The former Trump administration withdrew Embassy personnel in 2017 on unsubstantiated claims that a mystery illness that befell multiple staff members was a targeted attack.
JAMAICA/TRINIDAD AND TOBAGO: The two Caribbean countries will compete in this month’s Winter Olympics in Beijing, China.
For the first time since 1998, Jamaica will participate in the four-man bobsleigh event. Jamaica will also field a two-man bobsleigh team and an athlete in the women’s monobob, as well as a male alpine skier. The country’s historic qualification for the 1988 Games in the four-man event inspired the 1993 film Cool Runnings.
GUATEMALA: Guatemalan prosecutors charged 10 members of a migrant smuggling ring on Friday who were accused of killing 15 Guatemalan citizens in northern Mexico.
The 10 suspects were apprehended in January of this year during an investigation into the January 2021 killings that took place in the state of Tamaulipas, Mexico. The prosecutors charged the smugglers with conspiracy, human trafficking, money laundry, and obstruction of justice.
The organized group known as “los coronado” arranged trips for migrants headed to the United States. The group includes a dozen members of elite police units in northern Mexico.
NICARAGUA: President Daniel Ortega’s National Assembly on Wednesday banned four more private universities.
According to Congress, the institutions —host to academics who are critics of Ortega— failed to comply with financial reporting obligations. The decision has also affected six aid groups linked to the Roman Catholic Church.
Ortega’s regime has been known to ban other organizations on the same grounds as the recent crackdown on universities and aid groups. Critics of Ortega argue that the political strategy not only cleared the path for a nearly uncontested November 2021 re-election but has also reshaped the country’s society.
MEXICO: Drug cartels operating in Mexico’s western region have incorporated the use of improvised explosive devices (IEDs) on roads, and drones retrofitted to drop small bombs to continue their gang warfare.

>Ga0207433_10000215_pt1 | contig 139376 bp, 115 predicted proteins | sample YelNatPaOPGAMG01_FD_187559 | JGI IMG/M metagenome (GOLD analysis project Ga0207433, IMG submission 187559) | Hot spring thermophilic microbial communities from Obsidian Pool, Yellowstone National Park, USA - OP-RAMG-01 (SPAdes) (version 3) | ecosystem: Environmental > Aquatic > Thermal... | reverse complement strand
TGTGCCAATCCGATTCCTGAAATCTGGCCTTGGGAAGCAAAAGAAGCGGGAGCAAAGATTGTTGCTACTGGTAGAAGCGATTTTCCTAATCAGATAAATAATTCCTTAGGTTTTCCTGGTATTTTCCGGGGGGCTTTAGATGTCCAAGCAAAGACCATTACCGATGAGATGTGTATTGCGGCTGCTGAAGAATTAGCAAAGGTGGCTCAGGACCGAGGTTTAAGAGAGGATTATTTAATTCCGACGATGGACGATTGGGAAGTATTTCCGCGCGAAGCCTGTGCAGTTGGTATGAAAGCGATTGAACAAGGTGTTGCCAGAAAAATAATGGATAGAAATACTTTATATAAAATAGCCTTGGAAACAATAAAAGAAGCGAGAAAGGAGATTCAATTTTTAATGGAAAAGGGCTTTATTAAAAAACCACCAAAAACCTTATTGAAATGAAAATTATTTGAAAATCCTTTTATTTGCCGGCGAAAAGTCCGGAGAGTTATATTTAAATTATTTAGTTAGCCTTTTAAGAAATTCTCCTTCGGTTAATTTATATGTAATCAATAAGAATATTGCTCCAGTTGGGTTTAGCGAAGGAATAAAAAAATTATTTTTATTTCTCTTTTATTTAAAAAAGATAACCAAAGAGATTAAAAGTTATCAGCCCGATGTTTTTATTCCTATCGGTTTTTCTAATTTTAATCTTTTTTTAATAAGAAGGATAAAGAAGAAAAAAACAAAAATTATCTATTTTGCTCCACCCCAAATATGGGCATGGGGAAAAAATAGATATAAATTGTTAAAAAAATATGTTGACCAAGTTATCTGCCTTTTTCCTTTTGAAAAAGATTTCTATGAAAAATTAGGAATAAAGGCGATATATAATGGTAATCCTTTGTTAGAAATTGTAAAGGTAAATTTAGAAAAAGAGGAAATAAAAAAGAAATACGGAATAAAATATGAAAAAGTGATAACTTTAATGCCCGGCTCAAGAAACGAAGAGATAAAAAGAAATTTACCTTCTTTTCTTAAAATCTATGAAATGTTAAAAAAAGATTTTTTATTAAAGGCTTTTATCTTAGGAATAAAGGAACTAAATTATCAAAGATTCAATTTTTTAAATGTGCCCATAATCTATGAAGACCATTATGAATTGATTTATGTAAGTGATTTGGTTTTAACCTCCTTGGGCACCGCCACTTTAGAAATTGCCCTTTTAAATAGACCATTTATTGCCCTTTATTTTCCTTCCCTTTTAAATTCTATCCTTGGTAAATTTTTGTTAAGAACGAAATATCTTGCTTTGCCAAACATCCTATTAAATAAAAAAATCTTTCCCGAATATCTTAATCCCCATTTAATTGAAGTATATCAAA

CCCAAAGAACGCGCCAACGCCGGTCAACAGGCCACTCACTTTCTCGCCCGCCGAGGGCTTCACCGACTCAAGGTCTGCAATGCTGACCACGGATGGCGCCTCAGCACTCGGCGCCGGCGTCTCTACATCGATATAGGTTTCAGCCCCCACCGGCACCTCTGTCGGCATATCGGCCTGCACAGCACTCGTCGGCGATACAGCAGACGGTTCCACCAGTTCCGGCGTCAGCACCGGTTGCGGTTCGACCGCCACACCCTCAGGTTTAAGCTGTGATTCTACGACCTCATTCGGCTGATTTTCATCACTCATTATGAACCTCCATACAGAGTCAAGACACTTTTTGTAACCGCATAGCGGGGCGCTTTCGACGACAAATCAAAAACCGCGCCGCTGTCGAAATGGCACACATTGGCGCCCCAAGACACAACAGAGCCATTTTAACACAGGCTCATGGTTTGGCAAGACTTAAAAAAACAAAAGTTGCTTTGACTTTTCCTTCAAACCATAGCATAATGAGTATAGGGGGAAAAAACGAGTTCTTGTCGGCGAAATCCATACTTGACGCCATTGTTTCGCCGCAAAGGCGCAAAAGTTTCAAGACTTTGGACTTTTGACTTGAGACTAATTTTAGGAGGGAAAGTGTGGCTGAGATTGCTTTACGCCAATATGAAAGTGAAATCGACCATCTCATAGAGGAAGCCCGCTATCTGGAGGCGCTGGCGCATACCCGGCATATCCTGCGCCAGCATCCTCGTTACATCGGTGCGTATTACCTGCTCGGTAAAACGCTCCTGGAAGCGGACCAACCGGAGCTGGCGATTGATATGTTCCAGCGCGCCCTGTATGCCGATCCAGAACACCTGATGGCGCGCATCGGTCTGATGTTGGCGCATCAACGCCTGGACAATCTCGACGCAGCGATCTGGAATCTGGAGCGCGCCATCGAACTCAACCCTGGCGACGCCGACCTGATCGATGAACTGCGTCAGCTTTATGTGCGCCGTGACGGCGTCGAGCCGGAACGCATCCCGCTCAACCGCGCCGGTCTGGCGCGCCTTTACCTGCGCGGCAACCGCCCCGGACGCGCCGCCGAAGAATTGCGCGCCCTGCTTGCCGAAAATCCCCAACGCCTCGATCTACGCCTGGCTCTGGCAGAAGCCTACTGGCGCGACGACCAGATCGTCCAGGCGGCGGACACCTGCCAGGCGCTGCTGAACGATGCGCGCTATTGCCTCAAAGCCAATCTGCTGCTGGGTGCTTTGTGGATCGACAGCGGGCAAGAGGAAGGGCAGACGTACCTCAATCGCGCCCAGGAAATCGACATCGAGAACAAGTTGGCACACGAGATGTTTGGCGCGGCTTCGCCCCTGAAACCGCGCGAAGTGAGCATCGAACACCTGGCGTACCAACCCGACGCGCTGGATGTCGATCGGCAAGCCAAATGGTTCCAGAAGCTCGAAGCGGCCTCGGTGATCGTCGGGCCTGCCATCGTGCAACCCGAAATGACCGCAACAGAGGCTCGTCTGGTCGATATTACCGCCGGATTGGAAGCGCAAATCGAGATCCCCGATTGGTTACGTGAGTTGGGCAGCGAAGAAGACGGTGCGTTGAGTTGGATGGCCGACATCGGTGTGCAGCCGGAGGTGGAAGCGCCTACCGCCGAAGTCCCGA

An unnamed spokesman of a self-defense group in the town of Tepalcatepec, in western Michoacan state, said last week that the IEDs have severely damaged Mexican Army armored vehicles.
Drug cartels have utilized explosives and projectiles against the police and military, but the use of IEDs and drones was unknown in gang conflicts.
The government’s scarce resources to combat drug wars and control the expansion of drug cartels worry the region’s inhabitants who also criticize what they see as President López Obrador’s lack of serious effort to confront the gangs.
UNITED STATES: A panel of U.S. Intelligence experts said on Wednesday that it has not identified the responsible offender behind the brain injuries reported by U.S. diplomats and intelligence officers that may be linked to the mysterious “Havana syndrome” illness.
CIA Deputy Director David Cohen assembled the intelligence panel in charge of explaining the plausible causes of the syndrome. Wednesday’s report did not focus on who is responsible but did emphasize the importance for U.S. officials to immediately report health concerns.
The CIA released a report stating that it is an unlikely Russian or foreign adversary attack. The U.S. personnel could have been targeted by energy pulses.